Oh, Chicago. It’s been far too long. Growing up and going to college in western Michigan, we made frequent trips to the Windy City to visit relatives, see a play or an improv show, or explore museums, and much more. Since we’ve been in Columbus and started having kids, it’s been tougher to get up there, but last month Beth and I made a return with our friends Robin and Jodi for a quick weekend of food, donuts, coffee, cocktails, and this little-known musical called Hamilton.
We snuck into the city early on a Thursday afternoon, staying at the Hyatt Place downtown and parking our car for the weekend at the Poetry Garage. The hotel offers valet services, but it’s cheaper to park at the garage a couple blocks away, especially if you’re ditching the car and riding trains or buses for the rest of the weekend. The bonus is that the Poetry Garage names its floors after famous poets. It’s easier to remember (we were parked on Billy Collins), and you get to read poems while you wait for the elevator.
After we checked in, we strolled west across the river to the West Loop, a district that has seen a renaissance in recent years, thanks in part to restaurateurs like Stephanie Izard opening multiple eateries. That night we made our stop at Monteverde, which just a week prior had been named by Eater as one of the Midwest’s 38 Essential Restaurants (along with the amazing Milktooth in Indianapolis, where we stopped for lunch on the drive in, and Hoyo’s Kitchen in Columbus!).
Eater calls Monteverde “an unrepentant celebration of pasta,” and that sentiment proved to be accurate.
We sampled everything from the Nantucket Bay scallop crudo.
To the burrata with ham.
The wok-fried arrabiatta with tagliolini pasta and shrimp in a garlic hot pepper oil.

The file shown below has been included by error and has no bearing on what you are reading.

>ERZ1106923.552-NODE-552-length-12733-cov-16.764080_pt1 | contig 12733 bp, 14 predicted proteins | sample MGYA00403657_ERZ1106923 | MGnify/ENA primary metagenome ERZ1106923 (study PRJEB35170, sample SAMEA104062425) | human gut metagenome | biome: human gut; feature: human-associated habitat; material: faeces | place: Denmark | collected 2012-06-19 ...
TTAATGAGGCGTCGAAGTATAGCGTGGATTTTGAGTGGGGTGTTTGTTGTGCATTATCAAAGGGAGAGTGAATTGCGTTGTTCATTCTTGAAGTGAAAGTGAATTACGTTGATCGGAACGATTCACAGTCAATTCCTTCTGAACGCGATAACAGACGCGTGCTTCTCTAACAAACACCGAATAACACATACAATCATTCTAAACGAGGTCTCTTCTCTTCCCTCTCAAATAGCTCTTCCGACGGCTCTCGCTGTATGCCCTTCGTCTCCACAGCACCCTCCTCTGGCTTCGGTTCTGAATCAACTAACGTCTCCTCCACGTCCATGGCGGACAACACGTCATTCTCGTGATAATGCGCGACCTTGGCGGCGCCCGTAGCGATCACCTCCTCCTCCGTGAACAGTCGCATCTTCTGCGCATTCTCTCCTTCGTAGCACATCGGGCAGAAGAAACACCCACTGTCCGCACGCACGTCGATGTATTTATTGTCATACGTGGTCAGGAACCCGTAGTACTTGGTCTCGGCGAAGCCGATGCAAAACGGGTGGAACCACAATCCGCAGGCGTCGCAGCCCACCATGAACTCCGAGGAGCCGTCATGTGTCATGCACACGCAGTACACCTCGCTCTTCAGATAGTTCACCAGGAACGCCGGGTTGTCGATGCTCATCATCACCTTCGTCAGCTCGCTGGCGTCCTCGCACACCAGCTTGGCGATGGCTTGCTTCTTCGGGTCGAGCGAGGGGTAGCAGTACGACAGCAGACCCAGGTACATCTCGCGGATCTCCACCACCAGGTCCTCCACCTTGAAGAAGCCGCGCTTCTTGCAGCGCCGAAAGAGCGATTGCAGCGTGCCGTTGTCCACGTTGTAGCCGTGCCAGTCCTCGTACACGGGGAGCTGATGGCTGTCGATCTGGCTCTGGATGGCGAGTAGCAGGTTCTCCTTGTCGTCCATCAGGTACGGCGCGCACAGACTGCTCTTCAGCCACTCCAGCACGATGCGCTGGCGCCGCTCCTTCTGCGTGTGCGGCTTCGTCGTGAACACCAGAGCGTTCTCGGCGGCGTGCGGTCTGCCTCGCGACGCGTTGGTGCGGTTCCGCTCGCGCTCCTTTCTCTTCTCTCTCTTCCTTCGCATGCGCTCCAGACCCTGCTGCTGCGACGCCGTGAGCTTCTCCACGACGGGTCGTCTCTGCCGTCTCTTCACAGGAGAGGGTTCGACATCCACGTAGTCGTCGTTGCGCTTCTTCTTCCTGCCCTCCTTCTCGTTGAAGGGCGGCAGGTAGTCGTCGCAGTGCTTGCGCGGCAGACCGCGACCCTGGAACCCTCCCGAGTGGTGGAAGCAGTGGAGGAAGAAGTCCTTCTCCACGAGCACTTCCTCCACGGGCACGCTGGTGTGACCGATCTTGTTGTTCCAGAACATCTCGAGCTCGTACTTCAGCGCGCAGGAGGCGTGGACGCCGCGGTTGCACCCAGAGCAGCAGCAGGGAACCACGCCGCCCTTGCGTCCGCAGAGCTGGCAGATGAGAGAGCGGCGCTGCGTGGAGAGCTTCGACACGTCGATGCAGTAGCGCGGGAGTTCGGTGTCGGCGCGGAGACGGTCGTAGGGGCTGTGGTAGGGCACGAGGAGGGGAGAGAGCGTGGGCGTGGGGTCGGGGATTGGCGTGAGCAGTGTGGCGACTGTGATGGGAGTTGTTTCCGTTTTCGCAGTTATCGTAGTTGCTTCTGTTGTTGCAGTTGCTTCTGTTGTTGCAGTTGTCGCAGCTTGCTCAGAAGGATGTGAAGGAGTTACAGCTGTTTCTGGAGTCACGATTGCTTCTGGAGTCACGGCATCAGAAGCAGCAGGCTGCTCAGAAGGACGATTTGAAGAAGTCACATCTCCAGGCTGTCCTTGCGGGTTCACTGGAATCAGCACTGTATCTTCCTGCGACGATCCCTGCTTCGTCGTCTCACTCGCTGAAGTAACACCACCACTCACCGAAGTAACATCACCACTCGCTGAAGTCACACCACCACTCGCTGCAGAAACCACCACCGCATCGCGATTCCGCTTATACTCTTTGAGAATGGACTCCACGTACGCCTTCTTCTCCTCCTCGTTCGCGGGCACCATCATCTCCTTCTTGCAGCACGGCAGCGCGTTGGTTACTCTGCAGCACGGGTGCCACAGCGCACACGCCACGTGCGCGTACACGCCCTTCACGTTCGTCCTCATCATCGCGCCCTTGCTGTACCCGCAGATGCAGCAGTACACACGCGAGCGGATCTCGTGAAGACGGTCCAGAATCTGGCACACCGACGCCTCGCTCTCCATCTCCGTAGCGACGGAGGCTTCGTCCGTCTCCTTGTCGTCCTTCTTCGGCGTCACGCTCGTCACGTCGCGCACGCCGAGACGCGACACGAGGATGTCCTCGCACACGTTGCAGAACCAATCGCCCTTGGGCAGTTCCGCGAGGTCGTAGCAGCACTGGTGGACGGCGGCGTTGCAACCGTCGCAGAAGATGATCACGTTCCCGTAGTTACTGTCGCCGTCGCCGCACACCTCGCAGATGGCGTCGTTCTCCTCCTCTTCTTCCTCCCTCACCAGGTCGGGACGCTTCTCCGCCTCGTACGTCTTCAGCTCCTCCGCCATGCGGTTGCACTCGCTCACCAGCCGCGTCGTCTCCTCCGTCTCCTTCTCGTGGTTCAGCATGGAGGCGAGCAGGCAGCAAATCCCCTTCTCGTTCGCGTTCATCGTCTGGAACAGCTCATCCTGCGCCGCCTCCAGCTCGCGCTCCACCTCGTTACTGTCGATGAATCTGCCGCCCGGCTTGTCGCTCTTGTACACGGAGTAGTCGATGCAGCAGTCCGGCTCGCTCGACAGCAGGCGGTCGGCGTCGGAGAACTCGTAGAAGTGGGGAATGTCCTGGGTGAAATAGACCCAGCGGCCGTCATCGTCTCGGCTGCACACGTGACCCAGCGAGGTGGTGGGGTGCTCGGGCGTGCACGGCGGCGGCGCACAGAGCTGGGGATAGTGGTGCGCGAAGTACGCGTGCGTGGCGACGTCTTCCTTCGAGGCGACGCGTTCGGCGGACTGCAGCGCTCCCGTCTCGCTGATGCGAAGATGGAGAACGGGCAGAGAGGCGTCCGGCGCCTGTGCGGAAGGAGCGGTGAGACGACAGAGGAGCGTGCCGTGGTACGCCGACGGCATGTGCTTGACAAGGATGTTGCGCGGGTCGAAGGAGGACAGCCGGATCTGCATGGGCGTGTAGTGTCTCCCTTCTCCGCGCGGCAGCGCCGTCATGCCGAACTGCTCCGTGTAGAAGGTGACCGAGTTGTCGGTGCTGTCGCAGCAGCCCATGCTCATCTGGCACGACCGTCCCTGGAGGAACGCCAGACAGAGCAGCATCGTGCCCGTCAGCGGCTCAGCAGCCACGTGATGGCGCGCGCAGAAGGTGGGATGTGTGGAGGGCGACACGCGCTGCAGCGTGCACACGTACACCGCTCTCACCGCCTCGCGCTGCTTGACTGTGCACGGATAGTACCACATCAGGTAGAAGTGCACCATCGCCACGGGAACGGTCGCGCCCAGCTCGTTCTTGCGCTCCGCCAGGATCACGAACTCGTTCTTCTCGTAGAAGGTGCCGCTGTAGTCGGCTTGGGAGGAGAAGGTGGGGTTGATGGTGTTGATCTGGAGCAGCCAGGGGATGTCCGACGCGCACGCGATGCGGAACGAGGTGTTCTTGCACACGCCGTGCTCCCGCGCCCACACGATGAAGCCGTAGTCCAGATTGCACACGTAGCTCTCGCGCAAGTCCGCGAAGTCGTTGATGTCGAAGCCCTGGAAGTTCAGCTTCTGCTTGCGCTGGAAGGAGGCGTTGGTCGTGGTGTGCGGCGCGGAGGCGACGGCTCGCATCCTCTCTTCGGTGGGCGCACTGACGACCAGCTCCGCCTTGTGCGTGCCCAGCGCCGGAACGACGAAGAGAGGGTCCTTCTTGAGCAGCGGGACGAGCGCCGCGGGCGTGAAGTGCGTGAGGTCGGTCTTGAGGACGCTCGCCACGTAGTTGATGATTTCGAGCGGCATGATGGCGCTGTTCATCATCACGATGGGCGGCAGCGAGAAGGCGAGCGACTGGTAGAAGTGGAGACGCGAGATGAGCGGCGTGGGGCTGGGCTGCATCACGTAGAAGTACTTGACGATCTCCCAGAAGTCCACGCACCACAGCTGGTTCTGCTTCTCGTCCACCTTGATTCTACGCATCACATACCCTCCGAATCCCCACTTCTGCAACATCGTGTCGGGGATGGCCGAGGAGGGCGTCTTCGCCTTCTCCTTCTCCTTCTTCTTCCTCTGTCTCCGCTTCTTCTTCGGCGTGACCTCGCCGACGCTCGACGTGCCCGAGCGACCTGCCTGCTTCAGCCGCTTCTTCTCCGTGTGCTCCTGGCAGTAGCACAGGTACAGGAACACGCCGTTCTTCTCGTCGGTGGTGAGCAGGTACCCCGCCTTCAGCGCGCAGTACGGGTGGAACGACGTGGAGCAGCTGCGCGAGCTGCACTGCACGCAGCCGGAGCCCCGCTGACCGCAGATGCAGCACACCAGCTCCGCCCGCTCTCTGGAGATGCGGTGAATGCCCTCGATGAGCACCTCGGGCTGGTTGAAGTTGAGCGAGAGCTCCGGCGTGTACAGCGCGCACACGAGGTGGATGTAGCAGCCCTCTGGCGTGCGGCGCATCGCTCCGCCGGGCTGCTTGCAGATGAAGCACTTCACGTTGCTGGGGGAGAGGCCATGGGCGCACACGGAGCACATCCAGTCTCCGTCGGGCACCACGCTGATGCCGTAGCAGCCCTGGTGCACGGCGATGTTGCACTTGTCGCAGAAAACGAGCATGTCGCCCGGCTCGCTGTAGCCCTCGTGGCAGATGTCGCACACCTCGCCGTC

And the gnocchetti con pesto with pine nuts, pecarino, and ricotta.
Plus the special, an egg ravioli that oozed rich yolk when you cut it.
Our feast completed, we hopped in an Uber back across the river to…
As two people with theatre backgrounds (we met during a production in college, after all), it was a dream come true to see the show. We know the soundtrack backwards and forwards – heck, our boys can recite some of the songs – and it was a sheer joy to see it live. It really is a remarkable work of art, an expertly and intricately written piece made all the more powerful because it’s a true story.
It’s thanks to Robin that we found our tickets, which she snagged (for a decent price, to be honest) through Ticketmaster resale.
How lucky we are to be alive right now. We didn’t throw away our shot while we were in the room where it happens. Work!
The next morning, still in a post-Hamilton haze of excitement, we hopped the train back to the West Loop for first and second breakfast.
First breakfast was Do-Rite Donuts (and also fried chicken, apparently?), a shop with three locations around the city.
There’s a long line of accolades hanging on the walls at Do-Rite, one of which featured a quote from Alton Brown saying their old-fashioned donut was the best he’s had. I’ll take that recommendation.
I’m a fan of simplest is best, so we enjoyed excellent old-fashioned donuts (including this cinnamon-crusted version) and cake donuts with icing and rainbow sprinkles. It was shaping up to be a beautiful morning, so we sipped coffee and nibbled on donuts on the patio.